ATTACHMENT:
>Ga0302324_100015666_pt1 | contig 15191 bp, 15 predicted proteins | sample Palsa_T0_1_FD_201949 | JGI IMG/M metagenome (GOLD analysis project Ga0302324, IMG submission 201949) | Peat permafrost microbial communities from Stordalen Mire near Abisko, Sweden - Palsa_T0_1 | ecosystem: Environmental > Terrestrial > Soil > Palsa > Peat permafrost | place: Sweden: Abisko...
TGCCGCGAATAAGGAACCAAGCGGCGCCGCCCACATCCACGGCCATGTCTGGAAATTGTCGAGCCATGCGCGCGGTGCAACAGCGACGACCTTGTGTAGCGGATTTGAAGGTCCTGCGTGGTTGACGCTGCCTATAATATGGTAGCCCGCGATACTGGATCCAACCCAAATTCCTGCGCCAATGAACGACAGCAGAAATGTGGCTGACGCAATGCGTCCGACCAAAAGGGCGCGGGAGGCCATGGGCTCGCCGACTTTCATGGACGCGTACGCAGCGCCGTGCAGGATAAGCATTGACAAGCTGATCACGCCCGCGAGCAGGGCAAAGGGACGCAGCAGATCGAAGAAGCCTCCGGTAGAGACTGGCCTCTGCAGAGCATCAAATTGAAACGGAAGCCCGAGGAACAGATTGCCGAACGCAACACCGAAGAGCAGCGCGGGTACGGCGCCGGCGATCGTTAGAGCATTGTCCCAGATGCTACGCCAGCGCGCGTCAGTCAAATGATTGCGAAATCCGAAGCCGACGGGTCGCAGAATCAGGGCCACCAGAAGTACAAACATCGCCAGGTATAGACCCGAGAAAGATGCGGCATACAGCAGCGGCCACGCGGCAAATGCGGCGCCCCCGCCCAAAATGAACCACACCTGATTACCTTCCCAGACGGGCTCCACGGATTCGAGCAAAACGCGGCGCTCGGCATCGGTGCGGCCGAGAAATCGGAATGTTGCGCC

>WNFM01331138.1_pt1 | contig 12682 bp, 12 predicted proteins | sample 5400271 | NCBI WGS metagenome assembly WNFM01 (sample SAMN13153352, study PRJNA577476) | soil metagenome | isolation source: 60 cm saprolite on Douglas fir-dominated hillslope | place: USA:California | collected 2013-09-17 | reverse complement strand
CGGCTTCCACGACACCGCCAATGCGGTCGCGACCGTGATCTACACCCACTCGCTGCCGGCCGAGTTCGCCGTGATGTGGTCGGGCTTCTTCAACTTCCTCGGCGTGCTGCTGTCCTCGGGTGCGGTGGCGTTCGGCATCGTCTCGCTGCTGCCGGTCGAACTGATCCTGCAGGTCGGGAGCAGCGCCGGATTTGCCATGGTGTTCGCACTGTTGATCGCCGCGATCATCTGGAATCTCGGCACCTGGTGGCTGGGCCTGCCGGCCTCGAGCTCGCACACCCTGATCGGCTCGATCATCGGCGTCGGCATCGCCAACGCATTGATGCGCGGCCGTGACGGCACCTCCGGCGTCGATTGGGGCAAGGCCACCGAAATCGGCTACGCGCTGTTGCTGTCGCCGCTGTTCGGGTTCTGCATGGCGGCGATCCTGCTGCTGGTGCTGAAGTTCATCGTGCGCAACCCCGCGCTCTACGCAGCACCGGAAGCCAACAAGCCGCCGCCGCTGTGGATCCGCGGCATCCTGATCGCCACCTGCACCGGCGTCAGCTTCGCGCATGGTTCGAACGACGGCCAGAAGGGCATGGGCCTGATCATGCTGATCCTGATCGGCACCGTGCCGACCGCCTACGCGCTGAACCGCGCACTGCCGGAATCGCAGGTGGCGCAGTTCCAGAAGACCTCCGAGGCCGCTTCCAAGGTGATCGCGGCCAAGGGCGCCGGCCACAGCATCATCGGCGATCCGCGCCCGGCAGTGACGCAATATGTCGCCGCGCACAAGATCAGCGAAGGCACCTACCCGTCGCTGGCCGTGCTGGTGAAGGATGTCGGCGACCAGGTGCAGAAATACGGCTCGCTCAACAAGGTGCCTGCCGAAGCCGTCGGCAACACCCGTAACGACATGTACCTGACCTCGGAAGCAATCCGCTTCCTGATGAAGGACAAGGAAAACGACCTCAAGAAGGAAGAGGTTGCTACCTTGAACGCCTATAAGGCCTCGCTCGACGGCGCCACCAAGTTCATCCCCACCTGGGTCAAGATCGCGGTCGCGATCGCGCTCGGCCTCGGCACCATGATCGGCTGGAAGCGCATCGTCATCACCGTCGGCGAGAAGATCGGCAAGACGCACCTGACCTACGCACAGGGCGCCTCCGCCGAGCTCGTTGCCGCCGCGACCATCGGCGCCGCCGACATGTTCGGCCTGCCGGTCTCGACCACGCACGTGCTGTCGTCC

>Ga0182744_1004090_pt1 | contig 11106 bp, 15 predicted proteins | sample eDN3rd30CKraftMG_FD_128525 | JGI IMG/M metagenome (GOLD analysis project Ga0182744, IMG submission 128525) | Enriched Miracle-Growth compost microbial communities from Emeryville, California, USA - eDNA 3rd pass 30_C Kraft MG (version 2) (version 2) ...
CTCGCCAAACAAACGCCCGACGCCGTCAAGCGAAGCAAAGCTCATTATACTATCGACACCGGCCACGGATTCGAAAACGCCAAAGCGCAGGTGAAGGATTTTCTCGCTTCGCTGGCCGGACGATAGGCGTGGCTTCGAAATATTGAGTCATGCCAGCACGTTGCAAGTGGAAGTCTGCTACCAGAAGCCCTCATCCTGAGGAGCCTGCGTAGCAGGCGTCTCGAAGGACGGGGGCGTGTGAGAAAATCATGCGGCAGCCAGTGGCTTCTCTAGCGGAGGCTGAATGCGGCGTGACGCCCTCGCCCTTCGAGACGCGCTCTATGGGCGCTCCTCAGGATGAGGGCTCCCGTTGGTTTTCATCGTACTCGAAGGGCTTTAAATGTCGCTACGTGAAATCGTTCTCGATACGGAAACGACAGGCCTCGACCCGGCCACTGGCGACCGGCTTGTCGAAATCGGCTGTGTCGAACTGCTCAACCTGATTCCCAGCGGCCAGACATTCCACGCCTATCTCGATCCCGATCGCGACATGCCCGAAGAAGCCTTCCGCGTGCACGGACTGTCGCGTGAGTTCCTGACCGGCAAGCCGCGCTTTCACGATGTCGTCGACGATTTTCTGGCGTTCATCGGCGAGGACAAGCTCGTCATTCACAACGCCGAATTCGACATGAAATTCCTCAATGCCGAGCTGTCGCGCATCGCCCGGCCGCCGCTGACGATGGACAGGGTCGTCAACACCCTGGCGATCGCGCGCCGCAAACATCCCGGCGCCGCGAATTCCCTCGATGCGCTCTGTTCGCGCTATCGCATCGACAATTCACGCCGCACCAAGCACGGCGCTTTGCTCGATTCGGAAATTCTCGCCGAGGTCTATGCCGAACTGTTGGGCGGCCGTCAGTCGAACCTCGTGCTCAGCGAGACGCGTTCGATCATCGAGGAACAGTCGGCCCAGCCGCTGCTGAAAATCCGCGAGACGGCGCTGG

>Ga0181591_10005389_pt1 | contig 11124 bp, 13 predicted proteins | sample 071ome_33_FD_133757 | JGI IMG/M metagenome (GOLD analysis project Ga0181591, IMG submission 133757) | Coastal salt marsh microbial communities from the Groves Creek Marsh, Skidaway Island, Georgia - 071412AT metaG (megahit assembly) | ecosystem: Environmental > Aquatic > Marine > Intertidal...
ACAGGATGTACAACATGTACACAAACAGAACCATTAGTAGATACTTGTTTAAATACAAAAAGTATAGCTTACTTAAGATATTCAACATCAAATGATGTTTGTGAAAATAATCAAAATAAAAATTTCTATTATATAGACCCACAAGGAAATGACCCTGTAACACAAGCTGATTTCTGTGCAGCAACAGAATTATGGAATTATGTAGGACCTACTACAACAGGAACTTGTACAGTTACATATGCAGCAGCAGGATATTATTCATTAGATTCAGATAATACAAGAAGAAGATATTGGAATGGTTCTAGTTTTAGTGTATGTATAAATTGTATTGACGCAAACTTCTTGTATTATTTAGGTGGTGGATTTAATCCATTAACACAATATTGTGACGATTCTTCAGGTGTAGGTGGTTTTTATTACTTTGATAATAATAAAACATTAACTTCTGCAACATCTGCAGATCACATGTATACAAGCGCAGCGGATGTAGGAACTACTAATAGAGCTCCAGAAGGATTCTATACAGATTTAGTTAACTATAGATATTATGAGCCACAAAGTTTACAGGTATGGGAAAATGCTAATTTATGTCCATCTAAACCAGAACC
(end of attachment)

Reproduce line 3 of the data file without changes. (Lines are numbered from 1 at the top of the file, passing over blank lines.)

>WNFM01331138.1_pt1 | contig 12682 bp, 12 predicted proteins | sample 5400271 | NCBI WGS metagenome assembly WNFM01 (sample SAMN13153352, study PRJNA577476) | soil metagenome | isolation source: 60 cm saprolite on Douglas fir-dominated hillslope | place: USA:California | collected 2013-09-17 | reverse complement strand